Pefloxacin

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Pefloxacin
Pefloxacin.svg
Systematic (IUPAC) name
1-ethyl-6-fluoro-7-(4-methylpiperazin-1-yl)-4-oxo-quinoline-3-carboxylic acid
Clinical data
Legal status
?
Pharmacokinetic data
Bioavailability 100%
Protein binding 20–30%
Metabolism Hepatic
Half-life 8.6 hours
Excretion Mostly renal, also biliary
Identifiers
CAS number 70458-92-3 YesY
ATC code J01MA03
PubChem CID 51081
DrugBank DB00487
ChemSpider 46291 YesY
UNII 2H52Z9F2Q5 YesY
KEGG D02306 YesY
ChEBI CHEBI:50199 YesY
ChEMBL CHEMBL267648 YesY
Chemical data
Formula C17H20FN3O3 
Mol. mass 333.358 g/mol
 YesY (what is this?)  (verify)

Pefloxacin is a quinolone drug used to treat bacterial infections. It is an analog of norfloxacin, belonging to the 3rd generation of quinolones. Pefloxacin has not been approved for use in the United States.

History[edit]

Pefloxacin was developed in 1979 and approved in France for human use in 1985.[1]

Licensed uses[edit]

  • Uncomplicated gonococcal urethritis in males.[2]
  • Bacterial infections in the gastrointestinal system.[2]
  • Genitourinary tract infections.[2]
  • Gonorrhoeae. however this indication is no longer effective due to bacterial resistance.[3]

Pefloxacin has been increasingly used as a veterinary medicine to treat microbial infections.[4]

Mode of action[edit]

Pefloxacin is a broad-spectrum antibiotic that is active against both Gram-positive and Gram-negative bacteria. It functions by inhibiting DNA gyrase, a type II topoisomerase, and topoisomerase IV,[5] which is an enzyme necessary to separate, replicated DNA, thereby inhibiting cell division.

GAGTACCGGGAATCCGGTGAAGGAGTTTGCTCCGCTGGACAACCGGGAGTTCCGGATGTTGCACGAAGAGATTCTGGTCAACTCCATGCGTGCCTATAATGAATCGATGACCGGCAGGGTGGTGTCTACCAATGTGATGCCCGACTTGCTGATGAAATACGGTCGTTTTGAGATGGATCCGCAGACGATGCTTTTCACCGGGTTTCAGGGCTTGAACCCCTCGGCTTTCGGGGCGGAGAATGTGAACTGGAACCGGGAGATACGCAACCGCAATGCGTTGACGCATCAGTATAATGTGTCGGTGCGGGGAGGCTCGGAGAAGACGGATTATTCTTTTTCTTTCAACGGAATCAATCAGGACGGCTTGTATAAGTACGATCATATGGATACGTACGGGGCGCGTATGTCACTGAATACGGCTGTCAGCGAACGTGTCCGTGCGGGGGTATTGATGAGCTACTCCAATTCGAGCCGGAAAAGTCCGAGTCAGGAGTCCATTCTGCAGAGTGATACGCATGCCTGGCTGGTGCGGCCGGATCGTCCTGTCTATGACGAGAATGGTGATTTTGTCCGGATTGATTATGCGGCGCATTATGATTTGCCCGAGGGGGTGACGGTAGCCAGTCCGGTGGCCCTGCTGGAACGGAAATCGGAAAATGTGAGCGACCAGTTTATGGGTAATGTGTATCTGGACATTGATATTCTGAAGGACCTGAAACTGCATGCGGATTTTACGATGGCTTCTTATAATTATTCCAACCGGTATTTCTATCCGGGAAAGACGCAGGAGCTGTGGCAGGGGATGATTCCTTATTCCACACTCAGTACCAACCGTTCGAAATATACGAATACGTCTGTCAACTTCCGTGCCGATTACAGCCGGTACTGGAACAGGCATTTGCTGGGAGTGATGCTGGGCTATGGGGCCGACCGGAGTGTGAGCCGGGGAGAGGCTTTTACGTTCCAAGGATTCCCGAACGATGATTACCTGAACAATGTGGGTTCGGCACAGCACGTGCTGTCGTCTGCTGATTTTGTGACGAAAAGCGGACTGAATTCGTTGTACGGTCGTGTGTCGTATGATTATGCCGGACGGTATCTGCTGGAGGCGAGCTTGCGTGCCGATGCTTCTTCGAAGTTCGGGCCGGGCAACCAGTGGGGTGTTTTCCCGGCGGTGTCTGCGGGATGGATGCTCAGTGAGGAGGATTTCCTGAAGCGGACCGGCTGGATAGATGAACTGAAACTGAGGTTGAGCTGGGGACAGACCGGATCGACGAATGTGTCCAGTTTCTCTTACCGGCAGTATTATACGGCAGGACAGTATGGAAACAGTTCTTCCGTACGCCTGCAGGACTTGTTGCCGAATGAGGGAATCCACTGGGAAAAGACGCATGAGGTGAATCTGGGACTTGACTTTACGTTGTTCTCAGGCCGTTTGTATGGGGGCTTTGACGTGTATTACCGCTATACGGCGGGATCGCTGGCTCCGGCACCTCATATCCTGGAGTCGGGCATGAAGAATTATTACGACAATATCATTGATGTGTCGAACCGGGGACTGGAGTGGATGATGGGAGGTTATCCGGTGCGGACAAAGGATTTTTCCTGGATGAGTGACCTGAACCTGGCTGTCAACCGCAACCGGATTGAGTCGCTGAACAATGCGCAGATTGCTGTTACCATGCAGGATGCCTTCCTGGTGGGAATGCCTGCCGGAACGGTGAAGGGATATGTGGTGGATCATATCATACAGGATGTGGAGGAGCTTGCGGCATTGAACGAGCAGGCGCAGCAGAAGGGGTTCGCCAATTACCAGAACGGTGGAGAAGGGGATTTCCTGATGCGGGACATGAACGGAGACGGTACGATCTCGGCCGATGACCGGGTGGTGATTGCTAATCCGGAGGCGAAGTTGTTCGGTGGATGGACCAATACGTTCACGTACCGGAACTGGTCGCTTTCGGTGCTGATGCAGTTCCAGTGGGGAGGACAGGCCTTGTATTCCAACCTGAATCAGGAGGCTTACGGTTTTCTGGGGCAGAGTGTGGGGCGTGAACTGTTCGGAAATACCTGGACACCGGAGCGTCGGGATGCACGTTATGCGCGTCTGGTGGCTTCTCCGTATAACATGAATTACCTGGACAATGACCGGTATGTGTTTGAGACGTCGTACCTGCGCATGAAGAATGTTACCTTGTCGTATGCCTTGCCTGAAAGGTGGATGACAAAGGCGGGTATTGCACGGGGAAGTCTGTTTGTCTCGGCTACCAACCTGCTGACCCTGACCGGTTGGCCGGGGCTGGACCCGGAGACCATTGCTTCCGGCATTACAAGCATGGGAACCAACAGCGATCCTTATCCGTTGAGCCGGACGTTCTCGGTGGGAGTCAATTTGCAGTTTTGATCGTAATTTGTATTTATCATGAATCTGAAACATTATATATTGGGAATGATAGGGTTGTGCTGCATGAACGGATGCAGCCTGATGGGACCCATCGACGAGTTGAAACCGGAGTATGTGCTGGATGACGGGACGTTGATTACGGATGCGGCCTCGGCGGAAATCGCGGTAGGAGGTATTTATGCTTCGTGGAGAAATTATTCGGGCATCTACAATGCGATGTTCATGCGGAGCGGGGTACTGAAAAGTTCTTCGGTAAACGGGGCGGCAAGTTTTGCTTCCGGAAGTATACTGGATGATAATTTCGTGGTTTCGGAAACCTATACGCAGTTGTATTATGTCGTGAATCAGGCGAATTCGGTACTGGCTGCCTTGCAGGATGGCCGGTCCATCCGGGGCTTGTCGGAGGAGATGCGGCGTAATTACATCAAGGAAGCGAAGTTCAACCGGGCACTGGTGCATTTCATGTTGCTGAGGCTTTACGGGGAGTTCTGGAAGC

Adverse effects[edit]

Tendinitis and rupture, usually of the Achilles tendon, are a class-effects of the fluoroquinolones, most frequently reported with pefloxacin.[6] The estimated risk of tendon damage during pefloxacin therapy has been estimated by the French authorities in 2000 to be 1 case per 23,130 treatment days as compared to ciprofloxacin where it has been estimated to be 1 case per 779,600.[7]

References[edit]

  1. ^ http://www.bailii.org/ew/cases/EWHC/Patents/2008/2413.html
  2. ^ a b c http://www.pefloxacin.com/pefloxacin_usage.htm
  3. ^ Centers for Disease Control and Prevention (CDC) (April 2007). "Update to CDC's sexually transmitted diseases treatment guidelines, 2006: fluoroquinolones no longer recommended for treatment of gonococcal infections". MMWR Morb. Mortal. Wkly. Rep. 56 (14): 332–6. PMID 17431378. 
  4. ^ http://www.pefloxacin.com/pefloxacin_other.html
  5. ^ Drlica K, Zhao X (1 September 1997). "DNA gyrase, topoisomerase IV, and the 4-quinolones". Microbiol Mol Biol Rev. 61 (3): 377–92. PMC 232616. PMID 9293187. 
  6. ^ Khaliq Y, Zhanel GG (October 2005). "Musculoskeletal injury associated with fluoroquinolone antibiotics". Clin Plast Surg 32 (4): 495–502, vi. doi:10.1016/j.cps.2005.05.004. PMID 16139623. 
  7. ^ Casparian JM, Luchi M, Moffat RE, Hinthorn D (May 2000). "Quinolones and tendon ruptures". South. Med. J. 93 (5): 488–91. doi:10.1097/00007611-200093050-00008. PMID 10832946. 

External links[edit]